Our New York family (and their dog, Crusher) is now back in the big city, and our western Kansas family is on the way home today. #1 Son is headed back to college soon, and #2 Son has his new semester at medical school to begin fretting about. The house is empty of everything but happy memories. Update: The New Yorkers moved their flight to this evening rather than yesterday afternoon, so we got to spend the day with them. And the western Kansans have decided to leave tomorrow rather than today, so they are still with us. #1 Son and #2 Son have indefinite plans, so they are around for the time being as well.

leafbullet1

Good Neighbor Brian reports that his well is 370 feet deep. That’s about the same as the one Good Neighbor Tom and his brother, Good Neighbor Fred, have. Both sites are on ridgetops, and my future site is not too much down from those.

leafbullet2

Wednesday, December 30, is the deadline for your submissions to the next edition of the Festival of the Trees, being hosted this go-round by Jason over at xenogere. You can send him your links or finds to jason (at) xenogere (dot) com, or by using the handy, online contact form. And then get ready for the New Year edition of the Festival!

leafbullet3

Obligatory Flike Report: Flike has confirmed his long-held suspicion that the table in the kitchen often contains tasty things that are out of his sight. He’s getting so big that he can put his paws and his head on the table top, and one day this week he spotted a tray of ham and cheese sandwiches (on rye bread). One was within easy reach, and he grabbed it. The sandwich didn’t last long in his possession.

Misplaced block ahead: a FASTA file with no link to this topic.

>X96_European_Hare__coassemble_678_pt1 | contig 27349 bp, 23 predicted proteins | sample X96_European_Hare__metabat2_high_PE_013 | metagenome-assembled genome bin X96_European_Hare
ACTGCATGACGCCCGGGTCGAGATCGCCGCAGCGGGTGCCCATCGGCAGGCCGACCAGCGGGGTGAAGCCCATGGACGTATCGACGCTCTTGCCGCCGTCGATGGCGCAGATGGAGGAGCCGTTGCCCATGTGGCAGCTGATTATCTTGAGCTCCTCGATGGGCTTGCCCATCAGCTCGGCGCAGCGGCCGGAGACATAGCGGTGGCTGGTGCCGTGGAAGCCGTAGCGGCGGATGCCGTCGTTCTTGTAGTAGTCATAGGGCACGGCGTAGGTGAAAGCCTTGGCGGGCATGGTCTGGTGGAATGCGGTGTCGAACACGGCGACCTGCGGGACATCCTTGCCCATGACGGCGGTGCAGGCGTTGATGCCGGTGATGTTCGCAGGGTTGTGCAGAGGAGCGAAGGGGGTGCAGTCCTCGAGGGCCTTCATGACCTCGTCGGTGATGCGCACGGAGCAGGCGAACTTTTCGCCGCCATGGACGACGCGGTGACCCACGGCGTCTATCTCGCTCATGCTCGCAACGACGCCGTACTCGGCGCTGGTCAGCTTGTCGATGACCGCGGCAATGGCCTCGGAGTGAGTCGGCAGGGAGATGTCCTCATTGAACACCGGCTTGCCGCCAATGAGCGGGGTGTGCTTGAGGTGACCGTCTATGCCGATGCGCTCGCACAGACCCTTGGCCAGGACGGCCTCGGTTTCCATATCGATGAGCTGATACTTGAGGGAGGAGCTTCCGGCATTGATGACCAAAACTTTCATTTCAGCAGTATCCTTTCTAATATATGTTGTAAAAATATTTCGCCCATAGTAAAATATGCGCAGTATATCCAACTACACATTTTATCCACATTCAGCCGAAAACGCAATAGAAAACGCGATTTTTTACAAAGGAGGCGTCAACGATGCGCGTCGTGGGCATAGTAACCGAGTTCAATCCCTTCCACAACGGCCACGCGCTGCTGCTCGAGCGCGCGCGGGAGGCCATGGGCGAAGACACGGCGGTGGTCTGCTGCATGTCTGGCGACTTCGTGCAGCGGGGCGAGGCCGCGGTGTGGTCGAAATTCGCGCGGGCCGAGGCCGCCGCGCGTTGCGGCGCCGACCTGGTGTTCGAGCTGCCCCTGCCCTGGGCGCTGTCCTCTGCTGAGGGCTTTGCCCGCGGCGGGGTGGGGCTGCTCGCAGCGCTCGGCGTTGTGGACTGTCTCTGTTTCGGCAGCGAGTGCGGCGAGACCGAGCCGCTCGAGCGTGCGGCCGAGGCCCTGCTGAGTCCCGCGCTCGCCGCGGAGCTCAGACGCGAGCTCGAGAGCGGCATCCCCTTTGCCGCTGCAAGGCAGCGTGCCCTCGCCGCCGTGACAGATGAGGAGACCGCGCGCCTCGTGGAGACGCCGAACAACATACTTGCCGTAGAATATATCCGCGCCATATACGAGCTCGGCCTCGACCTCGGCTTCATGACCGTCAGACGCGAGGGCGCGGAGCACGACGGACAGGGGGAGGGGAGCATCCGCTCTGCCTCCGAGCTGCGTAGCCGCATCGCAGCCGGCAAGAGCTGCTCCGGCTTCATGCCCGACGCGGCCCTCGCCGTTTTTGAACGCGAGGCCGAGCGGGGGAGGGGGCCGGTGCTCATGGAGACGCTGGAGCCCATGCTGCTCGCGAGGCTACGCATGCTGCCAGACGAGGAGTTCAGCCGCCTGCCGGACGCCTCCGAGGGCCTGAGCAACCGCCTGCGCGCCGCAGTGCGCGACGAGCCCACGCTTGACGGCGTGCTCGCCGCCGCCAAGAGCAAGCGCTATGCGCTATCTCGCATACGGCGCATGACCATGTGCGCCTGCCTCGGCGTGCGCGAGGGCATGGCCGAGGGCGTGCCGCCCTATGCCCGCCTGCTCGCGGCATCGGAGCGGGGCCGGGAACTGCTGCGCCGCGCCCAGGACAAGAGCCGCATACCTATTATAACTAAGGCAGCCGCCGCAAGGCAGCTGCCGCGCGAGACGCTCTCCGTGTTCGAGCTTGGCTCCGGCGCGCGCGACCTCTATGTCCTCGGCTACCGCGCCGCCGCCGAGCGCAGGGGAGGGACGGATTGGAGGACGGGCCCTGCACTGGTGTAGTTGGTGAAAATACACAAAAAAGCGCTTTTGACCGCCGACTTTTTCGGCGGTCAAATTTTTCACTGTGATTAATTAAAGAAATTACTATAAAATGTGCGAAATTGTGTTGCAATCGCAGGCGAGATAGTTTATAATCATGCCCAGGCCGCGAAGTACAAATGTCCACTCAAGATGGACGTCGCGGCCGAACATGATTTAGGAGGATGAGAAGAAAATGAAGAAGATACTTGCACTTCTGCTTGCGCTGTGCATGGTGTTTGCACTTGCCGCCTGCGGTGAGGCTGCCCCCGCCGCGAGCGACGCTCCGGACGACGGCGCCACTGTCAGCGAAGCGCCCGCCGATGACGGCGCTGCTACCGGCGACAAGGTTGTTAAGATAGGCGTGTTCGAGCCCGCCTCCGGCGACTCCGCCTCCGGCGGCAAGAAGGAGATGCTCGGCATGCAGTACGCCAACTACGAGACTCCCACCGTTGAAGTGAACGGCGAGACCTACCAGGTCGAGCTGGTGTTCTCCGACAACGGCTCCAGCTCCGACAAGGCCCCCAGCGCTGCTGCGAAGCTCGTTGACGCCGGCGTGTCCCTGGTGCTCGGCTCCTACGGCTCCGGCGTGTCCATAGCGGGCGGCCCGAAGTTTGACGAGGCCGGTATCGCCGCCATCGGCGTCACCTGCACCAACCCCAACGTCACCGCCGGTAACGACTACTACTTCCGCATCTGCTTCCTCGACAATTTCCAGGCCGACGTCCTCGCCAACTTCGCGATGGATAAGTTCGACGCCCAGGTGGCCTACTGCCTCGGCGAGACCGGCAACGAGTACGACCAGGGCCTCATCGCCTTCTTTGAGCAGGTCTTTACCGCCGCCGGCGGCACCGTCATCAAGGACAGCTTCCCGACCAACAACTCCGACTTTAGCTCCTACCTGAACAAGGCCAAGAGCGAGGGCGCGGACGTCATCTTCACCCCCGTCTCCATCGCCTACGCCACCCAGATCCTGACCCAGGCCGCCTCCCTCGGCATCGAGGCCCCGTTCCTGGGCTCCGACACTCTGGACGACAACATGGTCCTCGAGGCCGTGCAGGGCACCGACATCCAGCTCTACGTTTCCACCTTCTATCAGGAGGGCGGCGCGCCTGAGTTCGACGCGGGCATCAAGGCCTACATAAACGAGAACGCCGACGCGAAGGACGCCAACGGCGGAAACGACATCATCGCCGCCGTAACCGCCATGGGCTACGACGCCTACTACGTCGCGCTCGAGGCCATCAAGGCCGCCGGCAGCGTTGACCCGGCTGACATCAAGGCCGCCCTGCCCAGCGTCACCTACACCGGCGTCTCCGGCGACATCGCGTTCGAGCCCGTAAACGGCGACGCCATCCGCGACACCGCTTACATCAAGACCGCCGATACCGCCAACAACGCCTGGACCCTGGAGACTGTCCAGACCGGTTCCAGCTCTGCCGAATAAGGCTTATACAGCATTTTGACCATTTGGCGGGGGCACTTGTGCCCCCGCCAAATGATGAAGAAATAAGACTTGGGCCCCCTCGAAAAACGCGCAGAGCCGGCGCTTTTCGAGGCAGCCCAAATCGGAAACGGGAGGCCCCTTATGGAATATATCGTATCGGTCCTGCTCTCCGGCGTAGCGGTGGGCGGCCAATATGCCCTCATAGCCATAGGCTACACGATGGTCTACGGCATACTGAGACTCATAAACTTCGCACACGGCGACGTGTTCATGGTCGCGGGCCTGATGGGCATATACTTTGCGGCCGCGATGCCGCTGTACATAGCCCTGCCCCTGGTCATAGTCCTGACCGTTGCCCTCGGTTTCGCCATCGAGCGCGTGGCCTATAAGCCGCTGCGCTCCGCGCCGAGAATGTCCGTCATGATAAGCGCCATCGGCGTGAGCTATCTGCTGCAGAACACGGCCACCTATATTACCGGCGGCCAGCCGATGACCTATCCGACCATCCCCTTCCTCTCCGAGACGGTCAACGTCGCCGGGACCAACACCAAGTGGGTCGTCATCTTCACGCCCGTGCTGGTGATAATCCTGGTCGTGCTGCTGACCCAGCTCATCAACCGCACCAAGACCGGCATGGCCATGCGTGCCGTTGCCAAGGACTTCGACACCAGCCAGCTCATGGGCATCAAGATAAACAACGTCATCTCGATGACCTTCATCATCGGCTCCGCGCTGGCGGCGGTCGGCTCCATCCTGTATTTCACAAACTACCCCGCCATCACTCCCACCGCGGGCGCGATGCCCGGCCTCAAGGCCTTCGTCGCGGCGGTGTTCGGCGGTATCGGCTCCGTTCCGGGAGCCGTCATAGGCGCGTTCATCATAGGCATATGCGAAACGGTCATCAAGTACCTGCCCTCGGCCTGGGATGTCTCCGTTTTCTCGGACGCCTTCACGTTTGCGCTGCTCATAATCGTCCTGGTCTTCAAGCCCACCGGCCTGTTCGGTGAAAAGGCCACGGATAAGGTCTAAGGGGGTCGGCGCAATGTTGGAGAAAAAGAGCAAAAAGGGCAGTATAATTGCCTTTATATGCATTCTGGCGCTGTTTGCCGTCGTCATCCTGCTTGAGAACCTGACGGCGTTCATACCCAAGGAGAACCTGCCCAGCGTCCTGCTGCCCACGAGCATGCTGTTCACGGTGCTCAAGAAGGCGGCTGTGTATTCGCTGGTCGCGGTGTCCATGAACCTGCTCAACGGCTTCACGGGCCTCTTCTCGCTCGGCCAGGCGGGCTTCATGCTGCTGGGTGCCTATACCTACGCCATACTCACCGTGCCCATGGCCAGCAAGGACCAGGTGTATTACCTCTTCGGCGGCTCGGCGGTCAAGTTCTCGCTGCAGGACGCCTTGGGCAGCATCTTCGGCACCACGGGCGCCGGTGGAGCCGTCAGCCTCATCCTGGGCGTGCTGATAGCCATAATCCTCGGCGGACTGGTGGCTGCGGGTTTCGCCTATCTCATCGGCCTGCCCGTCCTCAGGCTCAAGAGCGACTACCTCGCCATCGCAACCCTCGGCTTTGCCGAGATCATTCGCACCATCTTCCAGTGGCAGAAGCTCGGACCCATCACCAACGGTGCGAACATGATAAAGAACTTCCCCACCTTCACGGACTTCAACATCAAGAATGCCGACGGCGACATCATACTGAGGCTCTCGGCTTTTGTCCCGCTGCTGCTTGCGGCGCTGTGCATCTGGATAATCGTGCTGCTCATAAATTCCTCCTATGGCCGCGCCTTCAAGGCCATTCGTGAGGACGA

leafbullet4

We awoke on Xmas morning to drifts of snow about the house in suburbia. I could not even get the back door open because the snow was blocking it. Makes me wonder what the woods and waters of Roundrock look like. I understand the storm that hit us was worse to the south.

Missouri calendar:

  • The Missouri Natural Events Calendar is blank for today.

Foiled (again)

Saturday, December 26th, 2009

foiled

Somehow we got a tradition started that the kids must have foil dinners whenever we all go out to the woods. I first ate these handy meals when I was a Scout in my callow youth. Later my own sons were initiated to them when they were Scouts. It’s a mostly mess free way to prepare, cook, and serve a meal, as long as the people you’re feeding don’t have very discriminating palates. Or care too much about cleanliness and presentation. Or mind if their food might come out still raw or thoroughly burned and you can never be certain which it will be. So you can perhaps see why my children are always so eager to have foil dinners.